The Broadway drama Eclipsed, which is set during the Liberian Civil War of the 1990s-2000s, is using its high profile to focus public attention on a still-ongoing tragedy in the nearby country of Nigeria.
Each performance of Danai Gurira's is being dedicated to a different one of the more than 200 schoolgirls and young women who were abducted from the Chibok School in northern Nigeria in April 2014 by the insurgent terrorist organization Boko Haram and are still being held.
Each future performance of Eclipsed will be dedicated ”to the abducted and still missing girls in Africa, here in the U.S. and all around the world. During the curtain call, a live announcement will be made dedicating by name each performance to a specific missing girl, an effort to shine a continuous light on the victims of war, violence, and abuse.”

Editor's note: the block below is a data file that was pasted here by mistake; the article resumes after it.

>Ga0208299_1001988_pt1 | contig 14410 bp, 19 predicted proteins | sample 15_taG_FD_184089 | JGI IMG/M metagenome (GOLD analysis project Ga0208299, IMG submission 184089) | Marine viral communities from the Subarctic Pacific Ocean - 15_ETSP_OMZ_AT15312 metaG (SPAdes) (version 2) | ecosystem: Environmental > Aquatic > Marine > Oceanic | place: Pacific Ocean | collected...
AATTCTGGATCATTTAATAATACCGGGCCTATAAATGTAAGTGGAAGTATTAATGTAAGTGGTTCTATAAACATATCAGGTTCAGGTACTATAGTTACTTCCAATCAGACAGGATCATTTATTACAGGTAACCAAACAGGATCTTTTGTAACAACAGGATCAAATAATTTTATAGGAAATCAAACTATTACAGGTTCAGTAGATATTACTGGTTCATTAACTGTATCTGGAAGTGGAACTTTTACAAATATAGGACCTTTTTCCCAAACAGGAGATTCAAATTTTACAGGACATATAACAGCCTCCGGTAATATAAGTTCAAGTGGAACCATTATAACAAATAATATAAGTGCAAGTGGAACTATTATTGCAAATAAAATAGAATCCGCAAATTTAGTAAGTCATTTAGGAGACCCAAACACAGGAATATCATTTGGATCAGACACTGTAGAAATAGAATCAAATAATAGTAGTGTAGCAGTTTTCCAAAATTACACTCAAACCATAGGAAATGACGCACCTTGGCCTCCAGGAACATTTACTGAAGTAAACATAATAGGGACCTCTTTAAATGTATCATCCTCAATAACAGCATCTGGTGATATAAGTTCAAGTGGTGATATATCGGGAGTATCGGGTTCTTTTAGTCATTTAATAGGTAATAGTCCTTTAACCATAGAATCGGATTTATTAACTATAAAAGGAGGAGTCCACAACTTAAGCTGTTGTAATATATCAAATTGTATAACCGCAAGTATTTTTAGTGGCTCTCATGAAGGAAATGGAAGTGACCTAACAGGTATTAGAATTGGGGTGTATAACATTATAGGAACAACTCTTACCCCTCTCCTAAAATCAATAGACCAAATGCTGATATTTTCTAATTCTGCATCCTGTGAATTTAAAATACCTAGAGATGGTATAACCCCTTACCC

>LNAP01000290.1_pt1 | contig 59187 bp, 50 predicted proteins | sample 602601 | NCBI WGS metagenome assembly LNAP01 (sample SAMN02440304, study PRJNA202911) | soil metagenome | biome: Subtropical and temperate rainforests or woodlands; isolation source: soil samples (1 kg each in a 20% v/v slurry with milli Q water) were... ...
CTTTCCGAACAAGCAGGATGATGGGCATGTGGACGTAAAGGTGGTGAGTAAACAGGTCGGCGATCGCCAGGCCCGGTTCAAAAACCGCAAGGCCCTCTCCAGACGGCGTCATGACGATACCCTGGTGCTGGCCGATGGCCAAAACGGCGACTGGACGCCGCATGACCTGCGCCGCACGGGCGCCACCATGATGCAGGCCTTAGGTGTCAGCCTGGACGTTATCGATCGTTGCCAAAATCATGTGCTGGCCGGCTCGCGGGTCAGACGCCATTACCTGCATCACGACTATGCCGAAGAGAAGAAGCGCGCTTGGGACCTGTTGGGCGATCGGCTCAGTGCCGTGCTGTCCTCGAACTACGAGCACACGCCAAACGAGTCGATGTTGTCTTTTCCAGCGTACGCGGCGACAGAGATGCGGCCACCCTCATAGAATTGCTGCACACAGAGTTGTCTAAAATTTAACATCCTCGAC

Eclipsed dramatizes how such enslavement of women during the 12-year war affected their humanity. Gurira's play stars Oscar-winner Lupita Nyong’o.
Gurira told the AP, “The goal and the hope is that it brings awareness that causes people to want to get more involved and see how they can help. I've seen this country do amazing things with a collective consciousness, like around issues of apartheid back in the '80s. There's a way we, as a people, can effect change if we put our minds to it.”
The idea for the campaign was born on April 15 when Eclipsed hosted two of the kidnapped girls who managed to escape:
At that evening’s curtain call, Eclipsed actress Akosua Busia spoke on behalf of the company and recognized the two young women directly impacted by the incident, and observed a moment of silence. Also recognized that night was Emmanuel Ogebe, human rights activist and international director of Education Must Continue Initiative (EMCInitiative.org), an organization that rehabilitates children victimized by terrorism by providing them safe haven, medical treatment, counseling and a return to their education.
The show has a history of activism. It's also part of the TenThousandGirls movement trying to raise money to bring 10,000 girls to Broadway, “girls from the tri-state area between the ages of 16 to 24, who will most likely never get to experience a Broadway show.”